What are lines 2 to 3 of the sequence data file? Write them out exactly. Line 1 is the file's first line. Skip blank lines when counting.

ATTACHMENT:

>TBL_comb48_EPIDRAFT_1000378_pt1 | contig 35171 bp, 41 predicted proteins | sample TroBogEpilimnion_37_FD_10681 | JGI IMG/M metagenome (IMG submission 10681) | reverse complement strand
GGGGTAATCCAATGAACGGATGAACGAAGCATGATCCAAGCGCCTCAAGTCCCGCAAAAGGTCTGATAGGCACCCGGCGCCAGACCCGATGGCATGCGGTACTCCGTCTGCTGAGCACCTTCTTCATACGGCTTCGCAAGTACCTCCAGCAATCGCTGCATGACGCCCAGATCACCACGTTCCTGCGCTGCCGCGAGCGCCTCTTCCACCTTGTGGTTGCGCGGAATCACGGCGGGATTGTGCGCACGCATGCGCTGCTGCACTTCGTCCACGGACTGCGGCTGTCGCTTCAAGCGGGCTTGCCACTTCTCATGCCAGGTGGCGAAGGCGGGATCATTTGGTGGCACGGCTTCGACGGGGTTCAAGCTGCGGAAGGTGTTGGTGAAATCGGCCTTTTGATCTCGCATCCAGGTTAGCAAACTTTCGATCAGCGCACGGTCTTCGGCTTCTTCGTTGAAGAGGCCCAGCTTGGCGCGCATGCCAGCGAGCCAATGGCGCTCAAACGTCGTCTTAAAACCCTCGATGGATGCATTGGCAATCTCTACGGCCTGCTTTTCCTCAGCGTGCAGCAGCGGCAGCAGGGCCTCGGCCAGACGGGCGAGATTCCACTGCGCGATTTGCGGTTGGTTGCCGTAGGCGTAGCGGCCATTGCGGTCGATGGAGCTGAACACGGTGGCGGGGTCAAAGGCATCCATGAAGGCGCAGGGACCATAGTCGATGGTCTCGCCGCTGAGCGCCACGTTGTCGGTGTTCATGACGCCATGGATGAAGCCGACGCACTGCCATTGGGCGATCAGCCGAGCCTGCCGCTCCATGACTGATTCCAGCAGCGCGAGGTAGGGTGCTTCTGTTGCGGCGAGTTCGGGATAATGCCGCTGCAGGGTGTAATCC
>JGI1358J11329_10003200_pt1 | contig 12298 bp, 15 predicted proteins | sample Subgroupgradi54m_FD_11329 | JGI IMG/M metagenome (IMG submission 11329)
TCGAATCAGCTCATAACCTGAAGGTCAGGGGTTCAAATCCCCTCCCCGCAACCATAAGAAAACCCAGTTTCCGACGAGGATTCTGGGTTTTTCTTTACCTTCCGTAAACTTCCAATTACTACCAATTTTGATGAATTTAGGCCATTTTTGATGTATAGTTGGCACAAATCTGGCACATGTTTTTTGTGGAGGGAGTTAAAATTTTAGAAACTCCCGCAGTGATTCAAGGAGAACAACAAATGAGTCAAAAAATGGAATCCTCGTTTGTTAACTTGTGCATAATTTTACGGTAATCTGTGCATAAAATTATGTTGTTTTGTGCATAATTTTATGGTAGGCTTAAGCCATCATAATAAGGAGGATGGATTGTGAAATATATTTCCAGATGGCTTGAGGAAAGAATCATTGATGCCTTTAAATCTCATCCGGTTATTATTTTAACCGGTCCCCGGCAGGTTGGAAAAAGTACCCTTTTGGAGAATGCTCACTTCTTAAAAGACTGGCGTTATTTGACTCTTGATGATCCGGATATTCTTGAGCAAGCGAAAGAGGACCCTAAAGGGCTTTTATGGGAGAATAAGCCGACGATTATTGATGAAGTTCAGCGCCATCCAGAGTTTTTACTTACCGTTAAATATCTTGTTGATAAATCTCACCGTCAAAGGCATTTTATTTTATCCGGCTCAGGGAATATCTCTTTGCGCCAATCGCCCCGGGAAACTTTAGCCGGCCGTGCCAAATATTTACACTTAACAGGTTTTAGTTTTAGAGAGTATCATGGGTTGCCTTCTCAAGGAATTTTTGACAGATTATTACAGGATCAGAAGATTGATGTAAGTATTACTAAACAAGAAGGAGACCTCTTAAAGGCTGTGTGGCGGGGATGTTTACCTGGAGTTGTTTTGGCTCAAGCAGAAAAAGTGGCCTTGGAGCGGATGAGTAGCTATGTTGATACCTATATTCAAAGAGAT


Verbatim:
GGGGTAATCCAATGAACGGATGAACGAAGCATGATCCAAGCGCCTCAAGTCCCGCAAAAGGTCTGATAGGCACCCGGCGCCAGACCCGATGGCATGCGGTACTCCGTCTGCTGAGCACCTTCTTCATACGGCTTCGCAAGTACCTCCAGCAATCGCTGCATGACGCCCAGATCACCACGTTCCTGCGCTGCCGCGAGCGCCTCTTCCACCTTGTGGTTGCGCGGAATCACGGCGGGATTGTGCGCACGCATGCGCTGCTGCACTTCGTCCACGGACTGCGGCTGTCGCTTCAAGCGGGCTTGCCACTTCTCATGCCAGGTGGCGAAGGCGGGATCATTTGGTGGCACGGCTTCGACGGGGTTCAAGCTGCGGAAGGTGTTGGTGAAATCGGCCTTTTGATCTCGCATCCAGGTTAGCAAACTTTCGATCAGCGCACGGTCTTCGGCTTCTTCGTTGAAGAGGCCCAGCTTGGCGCGCATGCCAGCGAGCCAATGGCGCTCAAACGTCGTCTTAAAACCCTCGATGGATGCATTGGCAATCTCTACGGCCTGCTTTTCCTCAGCGTGCAGCAGCGGCAGCAGGGCCTCGGCCAGACGGGCGAGATTCCACTGCGCGATTTGCGGTTGGTTGCCGTAGGCGTAGCGGCCATTGCGGTCGATGGAGCTGAACACGGTGGCGGGGTCAAAGGCATCCATGAAGGCGCAGGGACCATAGTCGATGGTCTCGCCGCTGAGCGCCACGTTGTCGGTGTTCATGACGCCATGGATGAAGCCGACGCACTGCCATTGGGCGATCAGCCGAGCCTGCCGCTCCATGACTGATTCCAGCAGCGCGAGGTAGGGTGCTTCTGTTGCGGCGAGTTCGGGATAATGCCGCTGCAGGGTGTAATCC
>JGI1358J11329_10003200_pt1 | contig 12298 bp, 15 predicted proteins | sample Subgroupgradi54m_FD_11329 | JGI IMG/M metagenome (IMG submission 11329)